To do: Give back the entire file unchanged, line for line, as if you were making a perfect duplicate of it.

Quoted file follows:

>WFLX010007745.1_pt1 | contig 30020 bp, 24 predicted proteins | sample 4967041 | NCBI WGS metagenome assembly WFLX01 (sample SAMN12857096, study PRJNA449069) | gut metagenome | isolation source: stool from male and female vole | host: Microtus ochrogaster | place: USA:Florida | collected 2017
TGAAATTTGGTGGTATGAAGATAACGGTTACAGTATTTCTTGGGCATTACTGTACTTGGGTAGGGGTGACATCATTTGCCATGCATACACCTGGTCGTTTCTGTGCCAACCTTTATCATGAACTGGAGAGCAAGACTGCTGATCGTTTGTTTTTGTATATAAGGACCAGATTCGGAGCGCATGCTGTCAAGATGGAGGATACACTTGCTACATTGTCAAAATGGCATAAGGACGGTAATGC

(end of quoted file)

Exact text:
>WFLX010007745.1_pt1 | contig 30020 bp, 24 predicted proteins | sample 4967041 | NCBI WGS metagenome assembly WFLX01 (sample SAMN12857096, study PRJNA449069) | gut metagenome | isolation source: stool from male and female vole | host: Microtus ochrogaster | place: USA:Florida | collected 2017
TGAAATTTGGTGGTATGAAGATAACGGTTACAGTATTTCTTGGGCATTACTGTACTTGGGTAGGGGTGACATCATTTGCCATGCATACACCTGGTCGTTTCTGTGCCAACCTTTATCATGAACTGGAGAGCAAGACTGCTGATCGTTTGTTTTTGTATATAAGGACCAGATTCGGAGCGCATGCTGTCAAGATGGAGGATACACTTGCTACATTGTCAAAATGGCATAAGGACGGTAATGC